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In today’s gospel, Luke describes the birth and circumcision of John because it is linked to the birth and circumcision of Jesus.

John was called to be the precursor of Jesus from his mother’s womb. Both children grew and became strong in spirit. Then John began to preach a baptism of repentance always asserting that he was preparing the way for one greater than himself. Eventually Jesus came to seek baptism from his kinsman.
Filled with the Holy Spirit, Jesus proclaimed the fulfillment of God’s promise to send the light of life to his people.

The greatness of John the Baptist is seen in the great emphasis given to the announcement of his birth and the event itself: both made prominently parallel to the same occurrences in the life of Jesus. Except for Mary, no one had a higher function in the unfolding of salvation than John the Baptist. Yet, the least in the Kingdom, Jesus said, is greater than John the Baptist, for the gift of salvation that God gives.

John challenges us Christians to the fundamental attitude of Christianity:  total dependence on God, in Christ. The attractiveness as well as the austerity of John, his fierce courage in denouncing evil, all stem from his fundamental placement of his life within the will of God. And this is not something, which was only true long ago in the past.  It is always true, because the repentance which he preached always remains the way into the kingdom which he announced. John is always relevant because he calls for a preparation and repentance, which all of us need to make on daily basis!

Pray, fast, give alms, all in the secret silence of your heart, offering every effort for the glory of Jesus.


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The message of Jesus in today’s Gospel is simple, straightforward, and clear.

Do what you do because it is the right thing to do. Do not seek recognition or reward for doing what you ought. Just do it.

Pray, fast, give alms, all in the secret silence of your heart, offering every effort for the glory of Jesus. Your reward for doing so will be the certain knowledge that you have done what is right and proper–you have pleased God.

Prayer is not some secret language of fancy phrases; there aren’t any magic formulae to make God hear us, or act upon our requests. When we speak to God in our everyday normal speaking language, we are praying. Jesus prayed constantly and talked a lot about prayer. He knew that prayer releases God’s power into any situation and renews our spiritual strength to handle anything in life. Whenever the pressure on Him became overwhelming, Jesus went to a private place and prayed. But, just as He knew that God was the source of His strength, Jesus knew, equally well, that God is always poised, ready to help us in times of trouble. He may not release us from a trial, but stand with us as we go through it. We may be in dire circumstances; but we should always know that God is there with us. If we really, really trust Him, God has promised that everything will work out for our ultimate welfare.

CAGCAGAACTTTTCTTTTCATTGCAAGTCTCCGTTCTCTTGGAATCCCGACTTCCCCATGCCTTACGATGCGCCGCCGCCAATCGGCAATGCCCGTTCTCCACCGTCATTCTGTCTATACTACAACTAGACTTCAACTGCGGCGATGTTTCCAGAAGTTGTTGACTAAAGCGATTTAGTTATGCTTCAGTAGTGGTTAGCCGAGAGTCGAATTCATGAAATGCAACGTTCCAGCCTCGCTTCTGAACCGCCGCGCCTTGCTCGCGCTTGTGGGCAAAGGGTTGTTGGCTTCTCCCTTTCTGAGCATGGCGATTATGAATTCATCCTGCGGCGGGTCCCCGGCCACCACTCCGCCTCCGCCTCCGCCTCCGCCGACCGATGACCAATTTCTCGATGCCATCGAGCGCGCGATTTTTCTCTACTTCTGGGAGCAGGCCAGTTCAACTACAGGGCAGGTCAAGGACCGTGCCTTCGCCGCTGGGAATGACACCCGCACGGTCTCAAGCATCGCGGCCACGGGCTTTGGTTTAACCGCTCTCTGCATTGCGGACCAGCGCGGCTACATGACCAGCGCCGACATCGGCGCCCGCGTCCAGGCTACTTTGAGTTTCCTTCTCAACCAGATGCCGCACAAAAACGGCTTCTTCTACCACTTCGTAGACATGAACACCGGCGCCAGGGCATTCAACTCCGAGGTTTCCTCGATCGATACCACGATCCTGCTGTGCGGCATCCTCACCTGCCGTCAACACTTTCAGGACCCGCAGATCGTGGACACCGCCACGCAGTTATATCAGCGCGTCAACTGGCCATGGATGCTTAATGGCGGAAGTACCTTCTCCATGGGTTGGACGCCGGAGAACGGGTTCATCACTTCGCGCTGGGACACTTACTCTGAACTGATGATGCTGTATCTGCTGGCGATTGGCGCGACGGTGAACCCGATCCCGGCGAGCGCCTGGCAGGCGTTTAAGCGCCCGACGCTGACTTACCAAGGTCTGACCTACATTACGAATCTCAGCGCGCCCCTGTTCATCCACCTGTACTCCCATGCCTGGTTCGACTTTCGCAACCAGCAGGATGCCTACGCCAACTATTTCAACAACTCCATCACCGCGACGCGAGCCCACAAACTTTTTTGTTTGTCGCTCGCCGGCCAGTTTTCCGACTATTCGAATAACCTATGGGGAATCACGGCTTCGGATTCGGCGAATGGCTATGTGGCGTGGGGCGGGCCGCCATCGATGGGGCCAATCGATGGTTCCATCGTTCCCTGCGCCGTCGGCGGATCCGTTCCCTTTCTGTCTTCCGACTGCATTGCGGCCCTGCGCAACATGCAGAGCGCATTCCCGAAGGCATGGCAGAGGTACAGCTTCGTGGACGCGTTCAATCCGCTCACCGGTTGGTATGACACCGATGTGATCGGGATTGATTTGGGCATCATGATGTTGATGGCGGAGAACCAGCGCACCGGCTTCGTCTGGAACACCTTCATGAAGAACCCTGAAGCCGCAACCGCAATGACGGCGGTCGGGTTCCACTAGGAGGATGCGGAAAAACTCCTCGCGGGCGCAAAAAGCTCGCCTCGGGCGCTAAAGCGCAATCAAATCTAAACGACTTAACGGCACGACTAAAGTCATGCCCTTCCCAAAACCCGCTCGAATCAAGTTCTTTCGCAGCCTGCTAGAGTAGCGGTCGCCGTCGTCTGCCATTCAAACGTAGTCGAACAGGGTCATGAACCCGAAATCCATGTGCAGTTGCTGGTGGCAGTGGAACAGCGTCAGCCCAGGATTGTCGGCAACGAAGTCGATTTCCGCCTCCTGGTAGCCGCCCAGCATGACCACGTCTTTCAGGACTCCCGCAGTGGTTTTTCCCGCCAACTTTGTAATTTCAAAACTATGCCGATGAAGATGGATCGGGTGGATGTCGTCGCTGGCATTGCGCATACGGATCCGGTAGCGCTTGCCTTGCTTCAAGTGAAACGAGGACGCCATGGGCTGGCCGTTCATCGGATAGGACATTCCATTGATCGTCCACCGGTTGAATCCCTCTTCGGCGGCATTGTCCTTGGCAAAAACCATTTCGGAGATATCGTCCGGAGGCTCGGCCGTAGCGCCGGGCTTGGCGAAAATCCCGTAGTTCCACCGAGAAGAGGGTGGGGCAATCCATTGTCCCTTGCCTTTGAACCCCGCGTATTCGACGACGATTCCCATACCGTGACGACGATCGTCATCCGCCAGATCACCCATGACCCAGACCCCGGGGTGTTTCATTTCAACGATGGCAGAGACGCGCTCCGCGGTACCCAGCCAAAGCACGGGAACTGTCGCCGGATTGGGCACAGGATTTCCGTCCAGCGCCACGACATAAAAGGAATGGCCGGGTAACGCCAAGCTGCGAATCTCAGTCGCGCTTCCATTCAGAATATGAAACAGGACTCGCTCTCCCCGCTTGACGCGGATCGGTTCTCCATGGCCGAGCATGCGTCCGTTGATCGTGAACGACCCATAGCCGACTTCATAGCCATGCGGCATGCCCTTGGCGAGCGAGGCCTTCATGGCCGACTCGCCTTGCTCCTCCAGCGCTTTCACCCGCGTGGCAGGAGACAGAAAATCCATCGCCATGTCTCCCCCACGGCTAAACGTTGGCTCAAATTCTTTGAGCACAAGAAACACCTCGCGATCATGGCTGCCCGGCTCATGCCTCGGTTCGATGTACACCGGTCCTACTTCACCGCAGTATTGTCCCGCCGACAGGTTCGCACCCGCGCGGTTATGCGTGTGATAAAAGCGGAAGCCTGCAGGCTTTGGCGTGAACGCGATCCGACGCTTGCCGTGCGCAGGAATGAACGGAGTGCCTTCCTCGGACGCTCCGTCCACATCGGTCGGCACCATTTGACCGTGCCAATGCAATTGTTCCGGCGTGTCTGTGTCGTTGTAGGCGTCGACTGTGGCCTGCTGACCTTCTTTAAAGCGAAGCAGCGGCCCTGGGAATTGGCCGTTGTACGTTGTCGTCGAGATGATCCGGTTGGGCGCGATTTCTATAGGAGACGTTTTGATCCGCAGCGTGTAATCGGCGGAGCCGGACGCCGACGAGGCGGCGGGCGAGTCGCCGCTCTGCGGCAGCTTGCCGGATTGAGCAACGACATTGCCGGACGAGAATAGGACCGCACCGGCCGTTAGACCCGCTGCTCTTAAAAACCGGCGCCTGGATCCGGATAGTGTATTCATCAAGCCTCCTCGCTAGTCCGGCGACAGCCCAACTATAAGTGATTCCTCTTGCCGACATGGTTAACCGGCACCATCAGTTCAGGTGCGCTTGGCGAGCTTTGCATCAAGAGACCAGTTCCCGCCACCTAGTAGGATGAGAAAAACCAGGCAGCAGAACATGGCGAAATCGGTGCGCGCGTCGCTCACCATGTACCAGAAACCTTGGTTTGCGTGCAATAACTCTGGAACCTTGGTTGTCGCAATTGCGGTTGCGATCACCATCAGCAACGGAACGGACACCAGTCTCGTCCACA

Who is one person you consider to be an enemy? Hate for hate’s sake only intensifies the existence of evil in the world.


 

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Today’s readings give us a challenge.

Is our love for God and neighbor genuine? Or is it halfhearted and extended when it’s convenient for us?

Jesus Himself, in today’s gospel, advises us to love not only our friends, but our enemies as well. That’s a pretty tall order. Are we ready to step up to the challenge?

Love your enemies! Over the centuries, many people have argued that this is an extremely difficult . Many would go so far as to say that it just isn’t possible to move into the actual practice of this glorious command. But far from being an impractical idealist, Jesus was the practical realist.  And now the words of this text glitter in our eyes with a new urgency. This command is an absolute necessity for the survival of our civilization. Yes, it is love that will save our world and our civilization, love even for our enemies!

It’s also necessary that we go into the question of why we should love our enemies: because hate for hate’s sake only intensifies the existence of evil in the world. Somewhere, somebody must have a little sense and that’s the strong person. The strong person is that who can cut off the chain of hate, the chain of evil. The tragedy of hate is that it intensifies the existence of evil in the universe. We simply must have enough faith to cut it off and inject, within the very structure of the universe, the strong and powerful element of love for our enemies.

Think for a minute.

Who is one person you consider to be an enemy? It may be someone you know personally, or perhaps you know of this person only through news accounts. Jesus is asking for your Christian love and concern for this person, and for your prayers as well.

You can start right now, to pray for this person:

O Lord, help me to love my enemies, especially ______________, I lift up not only my family and loved ones and friends, but also _______________. May Your blessings come upon ______________, and may You enlarge my heart to encompass __________, just as Your heart does! For You died not only for me and for my loved ones, You died for _________ as well. May You bless ___________ and bring him/her to eternal life with You in Heaven! Amen.

Possibly more than any other saying of Jesus, this sums up what it means to be a Christian.


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“When someone strikes you on your right cheek, then turn the other one to him as well.” (Matthew 5:39)


Turn the other cheek! Possibly more than any other saying of Jesus, this sums up what it means to be a Christian. Does Jesus want us to be doormats, suckers who allow ourselves to be taken advantage of by every bully and gangster, who walk into our lives?


Why would we be advised to turn the other cheek? Aren’t we supposed to love ourselves, have some self-respect? Aren’t we supposed to fight evil? It is difficult to give absolute reasons, but there are several important ones. The message of Christ is always about love. We aren’t acting in a loving way when we strike back at a person. Besides, who are we to judge the motives of another person? Only God would understand the motives of that other person.

Then, there is also the issue of free will–the choices we make. We are called to act at a higher level than our animal instinct to strike back. That is what my cats do.

Then there is the example of Christ in the most horrific situation of His crucifixion, Who prayed to our Father to “forgive them for they know not what they do.”

Reading this in the gospel is easy; following the message is not, but that is our calling. With the help of God’s graces, let us do so. Christ died on the cross to redeem all people, not just the ones who are nice to us.